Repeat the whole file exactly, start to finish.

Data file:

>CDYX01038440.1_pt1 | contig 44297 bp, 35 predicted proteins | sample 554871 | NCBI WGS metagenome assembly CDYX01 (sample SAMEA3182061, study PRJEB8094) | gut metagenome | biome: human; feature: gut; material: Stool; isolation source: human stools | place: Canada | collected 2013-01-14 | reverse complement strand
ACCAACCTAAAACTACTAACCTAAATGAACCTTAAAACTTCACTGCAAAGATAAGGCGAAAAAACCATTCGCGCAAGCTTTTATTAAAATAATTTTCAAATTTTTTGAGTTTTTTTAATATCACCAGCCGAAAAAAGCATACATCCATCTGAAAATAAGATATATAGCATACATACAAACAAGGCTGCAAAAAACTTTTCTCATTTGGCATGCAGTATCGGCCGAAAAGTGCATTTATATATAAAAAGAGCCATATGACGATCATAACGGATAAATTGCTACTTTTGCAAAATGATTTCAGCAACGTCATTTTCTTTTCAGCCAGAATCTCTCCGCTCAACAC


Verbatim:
>CDYX01038440.1_pt1 | contig 44297 bp, 35 predicted proteins | sample 554871 | NCBI WGS metagenome assembly CDYX01 (sample SAMEA3182061, study PRJEB8094) | gut metagenome | biome: human; feature: gut; material: Stool; isolation source: human stools | place: Canada | collected 2013-01-14 | reverse complement strand
ACCAACCTAAAACTACTAACCTAAATGAACCTTAAAACTTCACTGCAAAGATAAGGCGAAAAAACCATTCGCGCAAGCTTTTATTAAAATAATTTTCAAATTTTTTGAGTTTTTTTAATATCACCAGCCGAAAAAAGCATACATCCATCTGAAAATAAGATATATAGCATACATACAAACAAGGCTGCAAAAAACTTTTCTCATTTGGCATGCAGTATCGGCCGAAAAGTGCATTTATATATAAAAAGAGCCATATGACGATCATAACGGATAAATTGCTACTTTTGCAAAATGATTTCAGCAACGTCATTTTCTTTTCAGCCAGAATCTCTCCGCTCAACAC